It is now ten years since Stanley Gibbons printed the fourth and current edition of their ‘Part 20’ South America stamp catalogue. And the separate ‘Part 15’ that covers Central America was last published in 2007.
It looks like these are the final editions of these heavily referenced catalogues.
Stanley Gibbons business has gone through well- documented turmoil in recent years with a misguided focus on concentrating its efforts in selling ‘investment grade’ material to a small but wealthy group of spenders.
Combined with a ridiculous vision of attempting to beat eBay at its own game by spending (read “wasting”) over £10,000,000 on a technology platform that never delivered, the company has gone through an extensive period of mismanagement.
Is an updated catalogue still viable?
To produce new versions of the Latin American catalogues would need:
- Resource, both human and monetary
- Knowledge – an in-depth knowledge of Latin American philately
- Access to reliable prices from which to update the existing figures. And after ten plus years, a comprehensive review would be necessary
I discussed this with Hugh Jefferies, SG’s highly regarded catalogue editor during this month’s Stampex in London and although sympathetic, realistically there is no real prospect of a replacement pair of catalogues on the horizon. Gibbons needs to reconnect with its core base of British and Commonwealth collectors and focus efforts on those parts of the business that will clearly generate a profit.
Thankfully, it looks like it is now on that path.
But perhaps it’s no great deal.
Catalogue prices are always contentious, not least in Latin America where demand, supply and ‘value’ can frequently be out of synch with one another.
The core of the catalogue remains the data, the information that allows identification and catagorization. Sure, this can change as new information comes to light but on the whole, the listings data remains fairly stable. As for new issues (a.k.a wallpaper), well, that’s no great loss in my book.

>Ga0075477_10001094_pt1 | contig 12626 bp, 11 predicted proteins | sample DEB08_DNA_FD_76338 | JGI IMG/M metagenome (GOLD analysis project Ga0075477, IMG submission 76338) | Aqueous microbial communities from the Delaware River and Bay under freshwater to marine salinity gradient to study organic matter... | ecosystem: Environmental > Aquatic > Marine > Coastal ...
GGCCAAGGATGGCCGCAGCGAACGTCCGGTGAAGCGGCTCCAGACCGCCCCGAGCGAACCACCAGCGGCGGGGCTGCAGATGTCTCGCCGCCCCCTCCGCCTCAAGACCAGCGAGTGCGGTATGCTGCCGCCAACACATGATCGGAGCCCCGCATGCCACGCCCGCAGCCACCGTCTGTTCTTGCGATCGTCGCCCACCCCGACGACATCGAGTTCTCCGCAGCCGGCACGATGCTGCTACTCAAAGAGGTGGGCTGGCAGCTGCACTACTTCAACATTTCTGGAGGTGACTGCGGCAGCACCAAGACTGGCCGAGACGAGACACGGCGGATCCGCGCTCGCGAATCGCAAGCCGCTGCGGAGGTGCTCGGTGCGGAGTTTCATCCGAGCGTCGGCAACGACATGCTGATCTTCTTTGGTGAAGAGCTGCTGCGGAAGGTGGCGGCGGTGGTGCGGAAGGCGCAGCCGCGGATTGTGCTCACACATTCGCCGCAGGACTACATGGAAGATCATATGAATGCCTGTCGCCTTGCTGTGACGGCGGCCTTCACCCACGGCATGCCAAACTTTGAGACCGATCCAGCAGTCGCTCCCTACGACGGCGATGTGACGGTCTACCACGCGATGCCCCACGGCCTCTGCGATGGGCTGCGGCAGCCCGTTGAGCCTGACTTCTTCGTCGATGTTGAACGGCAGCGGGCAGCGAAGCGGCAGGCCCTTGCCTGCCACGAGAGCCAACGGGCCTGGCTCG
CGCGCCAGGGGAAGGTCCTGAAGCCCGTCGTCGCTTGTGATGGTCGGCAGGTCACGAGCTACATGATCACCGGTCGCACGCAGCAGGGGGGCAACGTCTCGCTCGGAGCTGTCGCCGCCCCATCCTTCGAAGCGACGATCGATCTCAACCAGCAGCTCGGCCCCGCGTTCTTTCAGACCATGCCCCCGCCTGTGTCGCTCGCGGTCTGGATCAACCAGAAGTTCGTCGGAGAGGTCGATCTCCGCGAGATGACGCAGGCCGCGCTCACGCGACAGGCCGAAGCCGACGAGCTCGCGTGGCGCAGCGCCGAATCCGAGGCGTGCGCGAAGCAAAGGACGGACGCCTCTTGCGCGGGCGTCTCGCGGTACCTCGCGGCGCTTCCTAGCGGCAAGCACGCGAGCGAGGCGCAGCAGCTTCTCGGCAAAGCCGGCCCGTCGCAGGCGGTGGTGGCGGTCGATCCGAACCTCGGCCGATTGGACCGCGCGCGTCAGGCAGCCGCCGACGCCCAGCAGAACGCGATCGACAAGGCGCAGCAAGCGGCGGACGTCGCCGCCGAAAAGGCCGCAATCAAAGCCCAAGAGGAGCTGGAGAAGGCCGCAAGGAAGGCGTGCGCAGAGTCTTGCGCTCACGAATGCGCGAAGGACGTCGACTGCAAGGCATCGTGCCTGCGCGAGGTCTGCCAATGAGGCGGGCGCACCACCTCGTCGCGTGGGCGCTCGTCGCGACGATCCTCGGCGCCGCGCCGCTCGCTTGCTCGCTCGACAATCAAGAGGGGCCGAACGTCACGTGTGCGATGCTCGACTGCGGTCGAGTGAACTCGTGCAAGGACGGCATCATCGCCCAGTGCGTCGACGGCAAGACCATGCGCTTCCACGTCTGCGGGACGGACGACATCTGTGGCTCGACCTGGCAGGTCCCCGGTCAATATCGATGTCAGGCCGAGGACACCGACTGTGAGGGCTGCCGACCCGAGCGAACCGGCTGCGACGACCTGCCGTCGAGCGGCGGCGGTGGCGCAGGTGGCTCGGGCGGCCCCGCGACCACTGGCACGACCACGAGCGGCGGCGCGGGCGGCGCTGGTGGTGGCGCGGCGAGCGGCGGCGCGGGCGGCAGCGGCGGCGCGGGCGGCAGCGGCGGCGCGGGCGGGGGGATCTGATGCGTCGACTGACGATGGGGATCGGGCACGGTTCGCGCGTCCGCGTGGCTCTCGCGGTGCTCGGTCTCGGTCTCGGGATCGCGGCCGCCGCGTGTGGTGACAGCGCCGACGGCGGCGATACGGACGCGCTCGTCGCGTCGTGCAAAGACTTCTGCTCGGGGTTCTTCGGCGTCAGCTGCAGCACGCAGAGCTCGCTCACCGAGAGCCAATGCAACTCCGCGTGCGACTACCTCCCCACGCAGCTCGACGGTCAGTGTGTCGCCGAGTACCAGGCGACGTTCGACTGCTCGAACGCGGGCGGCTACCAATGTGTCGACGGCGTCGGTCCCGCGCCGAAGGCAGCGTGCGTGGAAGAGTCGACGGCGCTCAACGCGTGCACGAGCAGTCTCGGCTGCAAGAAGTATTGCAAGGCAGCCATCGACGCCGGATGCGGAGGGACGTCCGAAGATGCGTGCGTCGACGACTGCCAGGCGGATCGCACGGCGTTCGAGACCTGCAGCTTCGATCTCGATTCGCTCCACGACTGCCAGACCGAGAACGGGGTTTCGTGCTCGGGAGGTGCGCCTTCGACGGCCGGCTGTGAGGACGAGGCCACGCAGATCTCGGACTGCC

The existing catalogues still imply comparative value, even if the pricing is somewhat questionable. Relying on them as a firm base for value though is steadily becoming outdated.
How long before existing users switch to other catalogues?
How long will dealers continue to use these prices as indicators of value? Five more years, ten more years? There becomes a point where the prices stated are too detached from reality to be used in day-to-day transactions.
Which is why I have a copy of the Scott Classic Specialized on hand which is updated on an annual basis and bears a closer resemblance to market prices. Just.
The irony, of course, is that in an age when actual selling prices, whether via eBay or auction houses, are freely available to all, catalogue prices become less and less important other than as approximations of value.
Price transparency has never been quite so, er, transparent as it is today.
Gibbons appears to have now sold through all copies of both these catalogues (they are not advertised on their website) so your only source is secondhand. I noticed that some chancer had put a copy up on eBay for £140 recently. Or you could try the example for sale at Abe Books at £309.
Perhaps those investors that SG was courting ought to start investing in their catalogues instead.